Since 'whenever' planning controls carry the critical power on decisions for any proposed changes to our urban and rural environment. It is therefore perhaps no surprise that the Scottish Executive has focused on ways to "modernise" the planning system since its very inception. Whilst sometimes seeming like a science that only trained planners can understand, in the name of democracy, it is incumbent on us all to play a part in the ongoing consultation exercises.
The Planning White Paper, published June 2005, sets out the proposals that will be included in the forthcoming Planning (Scotland) Bill that is expected to start going through the Scottish Parliament at the close of 2005. As stated on the Scottish Executive website, this Bill "will have a significant impact on the future of the planning system in Scotland".
For development planning, the 2-tier system will be replaced by a single level of development plans with an additional level of strategic plans of the 4 major city regions. A dichotomy appears when you compare the Scottish Executive website statement that the proposed changes "will also improve public involvement in planning, creating a more transparent and accountable system and be fair to everyone" with the Everyone campaign's very informative website www.everyone.org. The latter advises that the Scottish Executive chose to ignore the 86% majority, that they themselves gathered, that voted in favour of including a Third Party Right of Appeal. The excellent Everyone website advises that such countries as Sweden, Ireland, New Zealand and Australia chose to keep the TPRA (yes, it's own acronym!) and did not experience "the myths" that the Scottish Executive would appear to fear.
The White Paper also proposes a National Planning Framework where national strategic decisions on major projects will not be open to public challenge or enquiry. The Everyone website includes an e-petition that calls for the TPRA to be included and the restrictions on the National Planning Framework to be scrapped. On the face of it both aspects point to the development of a dictator state quite at odds with the soothing introductory rhetoric on the Scottish Executive website. The e-petition closes on the 31st October and NEMT members are strongly encouraged to participate!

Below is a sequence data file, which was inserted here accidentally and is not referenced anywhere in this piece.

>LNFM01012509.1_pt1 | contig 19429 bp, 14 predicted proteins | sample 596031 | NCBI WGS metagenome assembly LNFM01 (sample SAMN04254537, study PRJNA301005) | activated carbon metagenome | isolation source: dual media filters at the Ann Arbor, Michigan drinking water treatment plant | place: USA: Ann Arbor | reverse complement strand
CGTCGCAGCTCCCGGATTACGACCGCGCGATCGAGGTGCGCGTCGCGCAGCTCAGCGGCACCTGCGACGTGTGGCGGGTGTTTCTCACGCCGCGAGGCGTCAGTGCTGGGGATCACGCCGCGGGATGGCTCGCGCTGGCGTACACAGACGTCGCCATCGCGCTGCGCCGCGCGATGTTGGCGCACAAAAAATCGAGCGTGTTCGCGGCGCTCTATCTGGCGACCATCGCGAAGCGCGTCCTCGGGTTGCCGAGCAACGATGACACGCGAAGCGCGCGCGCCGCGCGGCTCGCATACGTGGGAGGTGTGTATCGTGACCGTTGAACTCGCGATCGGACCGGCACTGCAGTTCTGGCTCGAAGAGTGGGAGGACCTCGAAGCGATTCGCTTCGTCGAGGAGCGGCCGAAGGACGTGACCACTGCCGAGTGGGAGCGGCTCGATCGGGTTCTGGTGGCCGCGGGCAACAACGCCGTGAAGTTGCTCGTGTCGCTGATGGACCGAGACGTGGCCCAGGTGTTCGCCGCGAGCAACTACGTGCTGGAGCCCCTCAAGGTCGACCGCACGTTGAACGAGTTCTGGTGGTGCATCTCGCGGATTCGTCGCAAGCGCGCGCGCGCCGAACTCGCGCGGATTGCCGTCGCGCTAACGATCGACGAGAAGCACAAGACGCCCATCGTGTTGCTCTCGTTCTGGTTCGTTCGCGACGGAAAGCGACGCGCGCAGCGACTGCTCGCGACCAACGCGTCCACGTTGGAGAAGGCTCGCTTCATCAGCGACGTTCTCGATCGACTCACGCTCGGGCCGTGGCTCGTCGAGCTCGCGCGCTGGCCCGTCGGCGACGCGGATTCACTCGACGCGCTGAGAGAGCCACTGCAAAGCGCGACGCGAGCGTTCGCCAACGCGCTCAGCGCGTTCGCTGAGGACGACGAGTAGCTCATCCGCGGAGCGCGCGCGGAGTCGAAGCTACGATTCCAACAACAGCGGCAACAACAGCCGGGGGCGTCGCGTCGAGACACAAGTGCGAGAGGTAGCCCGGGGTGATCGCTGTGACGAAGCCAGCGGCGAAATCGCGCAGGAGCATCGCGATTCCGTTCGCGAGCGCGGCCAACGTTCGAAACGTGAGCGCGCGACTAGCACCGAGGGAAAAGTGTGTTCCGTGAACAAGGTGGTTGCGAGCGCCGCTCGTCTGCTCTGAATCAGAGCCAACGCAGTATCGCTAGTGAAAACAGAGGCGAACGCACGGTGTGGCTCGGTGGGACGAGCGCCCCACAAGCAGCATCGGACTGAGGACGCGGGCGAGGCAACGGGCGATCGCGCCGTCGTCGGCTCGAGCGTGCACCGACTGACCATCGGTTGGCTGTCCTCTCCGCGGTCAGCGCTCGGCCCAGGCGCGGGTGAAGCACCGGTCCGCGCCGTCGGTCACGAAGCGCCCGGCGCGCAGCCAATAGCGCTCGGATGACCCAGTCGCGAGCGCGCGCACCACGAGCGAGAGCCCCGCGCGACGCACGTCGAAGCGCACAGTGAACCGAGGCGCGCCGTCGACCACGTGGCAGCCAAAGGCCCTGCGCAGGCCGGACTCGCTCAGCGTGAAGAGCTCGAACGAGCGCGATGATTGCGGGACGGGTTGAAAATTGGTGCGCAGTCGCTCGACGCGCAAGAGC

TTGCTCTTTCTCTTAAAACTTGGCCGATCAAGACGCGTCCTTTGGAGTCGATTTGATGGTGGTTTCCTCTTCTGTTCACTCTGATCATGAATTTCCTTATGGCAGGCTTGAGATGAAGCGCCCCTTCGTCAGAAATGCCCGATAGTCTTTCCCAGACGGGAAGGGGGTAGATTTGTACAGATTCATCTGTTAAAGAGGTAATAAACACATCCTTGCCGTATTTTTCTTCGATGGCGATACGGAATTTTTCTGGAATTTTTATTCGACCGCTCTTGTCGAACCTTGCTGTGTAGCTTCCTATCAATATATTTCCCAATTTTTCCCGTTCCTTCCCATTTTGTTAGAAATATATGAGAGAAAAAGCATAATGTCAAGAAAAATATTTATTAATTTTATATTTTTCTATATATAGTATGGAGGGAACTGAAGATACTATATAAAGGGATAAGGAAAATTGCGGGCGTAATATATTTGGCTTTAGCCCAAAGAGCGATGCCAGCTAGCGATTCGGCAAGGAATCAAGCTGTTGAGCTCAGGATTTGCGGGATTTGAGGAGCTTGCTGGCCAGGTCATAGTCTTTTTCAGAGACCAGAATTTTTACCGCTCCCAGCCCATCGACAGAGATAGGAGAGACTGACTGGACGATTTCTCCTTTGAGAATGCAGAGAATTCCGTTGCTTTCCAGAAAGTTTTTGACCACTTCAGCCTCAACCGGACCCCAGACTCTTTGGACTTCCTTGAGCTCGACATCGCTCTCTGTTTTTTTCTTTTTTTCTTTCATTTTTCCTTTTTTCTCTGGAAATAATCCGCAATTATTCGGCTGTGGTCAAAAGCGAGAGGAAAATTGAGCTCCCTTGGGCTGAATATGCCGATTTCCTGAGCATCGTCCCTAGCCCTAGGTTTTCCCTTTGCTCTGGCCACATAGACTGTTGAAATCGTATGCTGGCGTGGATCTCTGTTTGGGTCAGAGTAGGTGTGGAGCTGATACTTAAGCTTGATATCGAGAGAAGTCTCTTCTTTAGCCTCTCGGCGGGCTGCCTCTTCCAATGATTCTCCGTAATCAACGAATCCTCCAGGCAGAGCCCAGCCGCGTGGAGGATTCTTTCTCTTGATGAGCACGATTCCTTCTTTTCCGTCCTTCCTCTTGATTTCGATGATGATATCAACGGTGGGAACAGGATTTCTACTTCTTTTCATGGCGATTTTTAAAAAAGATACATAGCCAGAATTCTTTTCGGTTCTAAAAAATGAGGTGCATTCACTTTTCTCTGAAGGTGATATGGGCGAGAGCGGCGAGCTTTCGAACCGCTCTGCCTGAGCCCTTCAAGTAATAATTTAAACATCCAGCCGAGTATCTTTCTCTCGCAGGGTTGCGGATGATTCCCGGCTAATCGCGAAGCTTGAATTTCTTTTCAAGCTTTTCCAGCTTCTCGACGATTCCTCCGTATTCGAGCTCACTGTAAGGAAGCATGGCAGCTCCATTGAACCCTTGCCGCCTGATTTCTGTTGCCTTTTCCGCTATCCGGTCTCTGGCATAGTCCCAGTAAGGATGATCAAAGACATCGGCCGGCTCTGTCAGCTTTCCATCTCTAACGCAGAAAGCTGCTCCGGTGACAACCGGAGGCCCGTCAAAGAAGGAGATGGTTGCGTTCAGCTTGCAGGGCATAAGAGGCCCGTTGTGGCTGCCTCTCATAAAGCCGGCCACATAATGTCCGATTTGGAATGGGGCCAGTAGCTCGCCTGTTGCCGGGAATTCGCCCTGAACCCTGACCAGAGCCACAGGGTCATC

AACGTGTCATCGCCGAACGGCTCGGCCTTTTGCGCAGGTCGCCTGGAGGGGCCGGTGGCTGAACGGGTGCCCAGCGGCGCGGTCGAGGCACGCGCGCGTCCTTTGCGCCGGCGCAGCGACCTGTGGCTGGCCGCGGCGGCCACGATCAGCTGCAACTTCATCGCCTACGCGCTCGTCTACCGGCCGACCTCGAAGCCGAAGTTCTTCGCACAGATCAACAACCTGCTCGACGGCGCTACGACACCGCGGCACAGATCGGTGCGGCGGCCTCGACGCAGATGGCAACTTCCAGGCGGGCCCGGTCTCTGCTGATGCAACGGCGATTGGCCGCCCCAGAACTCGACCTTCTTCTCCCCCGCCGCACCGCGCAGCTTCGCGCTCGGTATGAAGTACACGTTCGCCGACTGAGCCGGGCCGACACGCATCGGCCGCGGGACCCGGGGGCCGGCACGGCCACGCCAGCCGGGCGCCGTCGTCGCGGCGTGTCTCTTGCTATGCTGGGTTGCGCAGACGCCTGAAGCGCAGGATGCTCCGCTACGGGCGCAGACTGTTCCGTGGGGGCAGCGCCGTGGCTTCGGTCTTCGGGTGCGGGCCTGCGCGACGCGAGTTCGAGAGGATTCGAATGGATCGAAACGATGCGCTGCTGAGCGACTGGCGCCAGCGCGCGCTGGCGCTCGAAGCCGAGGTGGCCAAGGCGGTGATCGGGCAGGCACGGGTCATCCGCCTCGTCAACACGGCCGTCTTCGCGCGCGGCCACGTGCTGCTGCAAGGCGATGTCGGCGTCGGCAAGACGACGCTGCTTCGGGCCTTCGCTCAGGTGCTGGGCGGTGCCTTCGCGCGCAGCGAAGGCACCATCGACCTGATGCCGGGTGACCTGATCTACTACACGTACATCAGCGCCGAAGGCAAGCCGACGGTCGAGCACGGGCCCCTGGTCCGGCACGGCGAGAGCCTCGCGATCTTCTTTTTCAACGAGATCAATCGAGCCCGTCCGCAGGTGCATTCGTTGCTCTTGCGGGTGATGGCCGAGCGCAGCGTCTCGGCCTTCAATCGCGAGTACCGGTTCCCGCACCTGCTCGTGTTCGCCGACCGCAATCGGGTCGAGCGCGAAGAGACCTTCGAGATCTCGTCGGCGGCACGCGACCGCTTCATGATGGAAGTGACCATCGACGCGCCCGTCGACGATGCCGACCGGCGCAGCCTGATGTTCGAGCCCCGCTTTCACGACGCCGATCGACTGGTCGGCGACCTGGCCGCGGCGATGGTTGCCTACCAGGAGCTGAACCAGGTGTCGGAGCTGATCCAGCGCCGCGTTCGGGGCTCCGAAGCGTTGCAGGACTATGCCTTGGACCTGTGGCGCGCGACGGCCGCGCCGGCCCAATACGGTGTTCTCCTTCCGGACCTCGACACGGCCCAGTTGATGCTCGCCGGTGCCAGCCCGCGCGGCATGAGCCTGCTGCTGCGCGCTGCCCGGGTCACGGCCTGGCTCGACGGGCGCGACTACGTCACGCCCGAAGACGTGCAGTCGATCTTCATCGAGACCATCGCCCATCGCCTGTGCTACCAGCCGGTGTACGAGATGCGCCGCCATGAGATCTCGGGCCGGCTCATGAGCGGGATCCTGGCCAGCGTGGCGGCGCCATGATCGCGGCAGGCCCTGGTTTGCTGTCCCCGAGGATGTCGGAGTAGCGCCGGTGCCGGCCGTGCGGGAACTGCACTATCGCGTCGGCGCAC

Thus whilst accepting that we do need to avoid a system that builds in endless delays and appeals before any, possibly badly needed, facilities can get off the ground - we do need to know that democracy is getting more than just lip service. One solution is to actively encourage public involvement at the embryonic stage of any new "major projects". Say a waste disposal facility is required within a defined geographical area in order to incorporate the proximity principal, the public, once aware of the parameters, can be encouraged to participate in choosing an appropriate solution that does not accommodate exclusive nimby-ism. This same approach makes the case for an over-arching Scottish Energy Policy for Scotland that integrates the renewable and non-renewable energy sources. There is a lot at stake here and I often wonder why it is not better covered by the mainstream press.
Jennifer A Cook, October 2005
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